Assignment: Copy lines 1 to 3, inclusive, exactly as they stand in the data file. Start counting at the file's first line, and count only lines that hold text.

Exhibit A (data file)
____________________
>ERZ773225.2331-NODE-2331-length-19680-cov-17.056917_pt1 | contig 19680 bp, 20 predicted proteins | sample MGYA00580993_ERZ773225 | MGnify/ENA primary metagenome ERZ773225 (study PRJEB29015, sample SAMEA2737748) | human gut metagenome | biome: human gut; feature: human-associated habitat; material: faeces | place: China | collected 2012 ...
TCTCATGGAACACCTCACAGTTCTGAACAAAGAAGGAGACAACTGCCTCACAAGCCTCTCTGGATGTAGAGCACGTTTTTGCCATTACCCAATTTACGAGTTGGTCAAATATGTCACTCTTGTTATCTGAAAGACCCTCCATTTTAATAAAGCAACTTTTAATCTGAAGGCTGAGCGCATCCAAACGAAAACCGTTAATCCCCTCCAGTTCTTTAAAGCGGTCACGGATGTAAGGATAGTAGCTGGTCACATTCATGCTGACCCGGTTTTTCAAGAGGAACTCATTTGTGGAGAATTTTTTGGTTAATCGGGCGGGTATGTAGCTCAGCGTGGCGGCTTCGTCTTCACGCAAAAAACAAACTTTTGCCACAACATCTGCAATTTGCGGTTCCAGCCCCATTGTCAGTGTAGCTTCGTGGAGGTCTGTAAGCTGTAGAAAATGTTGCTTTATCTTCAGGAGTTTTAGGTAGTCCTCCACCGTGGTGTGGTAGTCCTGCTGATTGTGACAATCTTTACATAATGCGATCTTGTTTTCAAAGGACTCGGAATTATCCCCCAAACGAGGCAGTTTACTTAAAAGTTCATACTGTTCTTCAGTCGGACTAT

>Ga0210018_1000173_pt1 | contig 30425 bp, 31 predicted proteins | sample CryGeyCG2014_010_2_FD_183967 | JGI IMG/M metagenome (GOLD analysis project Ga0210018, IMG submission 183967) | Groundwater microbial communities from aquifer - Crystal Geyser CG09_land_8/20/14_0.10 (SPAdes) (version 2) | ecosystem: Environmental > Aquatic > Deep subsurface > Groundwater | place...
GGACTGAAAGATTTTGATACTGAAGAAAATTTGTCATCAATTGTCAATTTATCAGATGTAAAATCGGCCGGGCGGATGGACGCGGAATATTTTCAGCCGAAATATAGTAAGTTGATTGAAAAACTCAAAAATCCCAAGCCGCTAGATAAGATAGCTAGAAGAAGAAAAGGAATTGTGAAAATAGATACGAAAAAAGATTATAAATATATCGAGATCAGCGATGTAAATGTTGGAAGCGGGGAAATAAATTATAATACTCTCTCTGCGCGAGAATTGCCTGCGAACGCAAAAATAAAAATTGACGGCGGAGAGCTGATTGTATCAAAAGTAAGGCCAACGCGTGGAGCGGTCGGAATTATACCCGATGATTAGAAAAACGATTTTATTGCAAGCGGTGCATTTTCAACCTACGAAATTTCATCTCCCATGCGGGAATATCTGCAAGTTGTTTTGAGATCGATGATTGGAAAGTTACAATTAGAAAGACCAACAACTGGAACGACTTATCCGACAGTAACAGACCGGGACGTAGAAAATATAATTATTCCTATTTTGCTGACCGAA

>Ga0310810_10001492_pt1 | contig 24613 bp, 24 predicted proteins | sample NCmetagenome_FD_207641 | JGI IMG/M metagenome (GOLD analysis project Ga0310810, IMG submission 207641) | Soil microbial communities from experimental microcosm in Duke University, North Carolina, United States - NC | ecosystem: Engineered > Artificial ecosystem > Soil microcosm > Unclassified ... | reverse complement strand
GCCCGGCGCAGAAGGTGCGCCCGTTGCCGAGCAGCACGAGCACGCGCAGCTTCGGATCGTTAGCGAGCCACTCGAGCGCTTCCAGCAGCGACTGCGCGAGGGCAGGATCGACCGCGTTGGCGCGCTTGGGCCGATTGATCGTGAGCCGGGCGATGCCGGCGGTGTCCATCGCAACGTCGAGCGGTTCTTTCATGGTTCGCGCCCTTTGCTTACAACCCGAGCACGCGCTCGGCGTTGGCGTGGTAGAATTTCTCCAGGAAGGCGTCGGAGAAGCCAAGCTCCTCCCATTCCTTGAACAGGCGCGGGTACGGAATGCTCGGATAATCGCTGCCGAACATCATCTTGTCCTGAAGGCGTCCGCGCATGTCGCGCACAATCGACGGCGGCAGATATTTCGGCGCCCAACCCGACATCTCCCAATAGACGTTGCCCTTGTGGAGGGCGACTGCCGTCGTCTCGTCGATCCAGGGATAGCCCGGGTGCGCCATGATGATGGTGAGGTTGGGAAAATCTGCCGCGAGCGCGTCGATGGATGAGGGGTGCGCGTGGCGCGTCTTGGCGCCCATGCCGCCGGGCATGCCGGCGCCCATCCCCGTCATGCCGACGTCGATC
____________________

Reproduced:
>ERZ773225.2331-NODE-2331-length-19680-cov-17.056917_pt1 | contig 19680 bp, 20 predicted proteins | sample MGYA00580993_ERZ773225 | MGnify/ENA primary metagenome ERZ773225 (study PRJEB29015, sample SAMEA2737748) | human gut metagenome | biome: human gut; feature: human-associated habitat; material: faeces | place: China | collected 2012 ...
TCTCATGGAACACCTCACAGTTCTGAACAAAGAAGGAGACAACTGCCTCACAAGCCTCTCTGGATGTAGAGCACGTTTTTGCCATTACCCAATTTACGAGTTGGTCAAATATGTCACTCTTGTTATCTGAAAGACCCTCCATTTTAATAAAGCAACTTTTAATCTGAAGGCTGAGCGCATCCAAACGAAAACCGTTAATCCCCTCCAGTTCTTTAAAGCGGTCACGGATGTAAGGATAGTAGCTGGTCACATTCATGCTGACCCGGTTTTTCAAGAGGAACTCATTTGTGGAGAATTTTTTGGTTAATCGGGCGGGTATGTAGCTCAGCGTGGCGGCTTCGTCTTCACGCAAAAAACAAACTTTTGCCACAACATCTGCAATTTGCGGTTCCAGCCCCATTGTCAGTGTAGCTTCGTGGAGGTCTGTAAGCTGTAGAAAATGTTGCTTTATCTTCAGGAGTTTTAGGTAGTCCTCCACCGTGGTGTGGTAGTCCTGCTGATTGTGACAATCTTTACATAATGCGATCTTGTTTTCAAAGGACTCGGAATTATCCCCCAAACGAGGCAGTTTACTTAAAAGTTCATACTGTTCTTCAGTCGGACTAT

>Ga0210018_1000173_pt1 | contig 30425 bp, 31 predicted proteins | sample CryGeyCG2014_010_2_FD_183967 | JGI IMG/M metagenome (GOLD analysis project Ga0210018, IMG submission 183967) | Groundwater microbial communities from aquifer - Crystal Geyser CG09_land_8/20/14_0.10 (SPAdes) (version 2) | ecosystem: Environmental > Aquatic > Deep subsurface > Groundwater | place...